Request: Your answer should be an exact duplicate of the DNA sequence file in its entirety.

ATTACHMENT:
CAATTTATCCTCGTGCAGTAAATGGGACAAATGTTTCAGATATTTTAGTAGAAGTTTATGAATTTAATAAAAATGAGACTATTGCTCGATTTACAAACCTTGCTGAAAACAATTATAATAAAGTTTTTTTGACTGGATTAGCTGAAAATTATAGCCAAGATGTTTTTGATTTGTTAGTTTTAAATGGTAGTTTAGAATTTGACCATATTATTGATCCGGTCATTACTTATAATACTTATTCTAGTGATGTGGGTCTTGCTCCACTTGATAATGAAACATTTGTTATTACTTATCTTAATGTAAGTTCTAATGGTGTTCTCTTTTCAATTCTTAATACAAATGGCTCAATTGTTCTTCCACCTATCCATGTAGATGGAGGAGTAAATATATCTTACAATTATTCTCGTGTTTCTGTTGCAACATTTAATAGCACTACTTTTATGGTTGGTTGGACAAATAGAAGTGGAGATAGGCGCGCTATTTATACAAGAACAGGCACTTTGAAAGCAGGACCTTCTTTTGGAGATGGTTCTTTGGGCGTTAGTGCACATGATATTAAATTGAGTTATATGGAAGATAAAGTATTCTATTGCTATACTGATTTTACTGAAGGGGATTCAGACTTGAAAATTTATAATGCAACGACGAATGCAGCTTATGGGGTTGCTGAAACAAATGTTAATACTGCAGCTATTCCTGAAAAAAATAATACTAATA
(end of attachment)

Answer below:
CAATTTATCCTCGTGCAGTAAATGGGACAAATGTTTCAGATATTTTAGTAGAAGTTTATGAATTTAATAAAAATGAGACTATTGCTCGATTTACAAACCTTGCTGAAAACAATTATAATAAAGTTTTTTTGACTGGATTAGCTGAAAATTATAGCCAAGATGTTTTTGATTTGTTAGTTTTAAATGGTAGTTTAGAATTTGACCATATTATTGATCCGGTCATTACTTATAATACTTATTCTAGTGATGTGGGTCTTGCTCCACTTGATAATGAAACATTTGTTATTACTTATCTTAATGTAAGTTCTAATGGTGTTCTCTTTTCAATTCTTAATACAAATGGCTCAATTGTTCTTCCACCTATCCATGTAGATGGAGGAGTAAATATATCTTACAATTATTCTCGTGTTTCTGTTGCAACATTTAATAGCACTACTTTTATGGTTGGTTGGACAAATAGAAGTGGAGATAGGCGCGCTATTTATACAAGAACAGGCACTTTGAAAGCAGGACCTTCTTTTGGAGATGGTTCTTTGGGCGTTAGTGCACATGATATTAAATTGAGTTATATGGAAGATAAAGTATTCTATTGCTATACTGATTTTACTGAAGGGGATTCAGACTTGAAAATTTATAATGCAACGACGAATGCAGCTTATGGGGTTGCTGAAACAAATGTTAATACTGCAGCTATTCCTGAAAAAAATAATACTAATA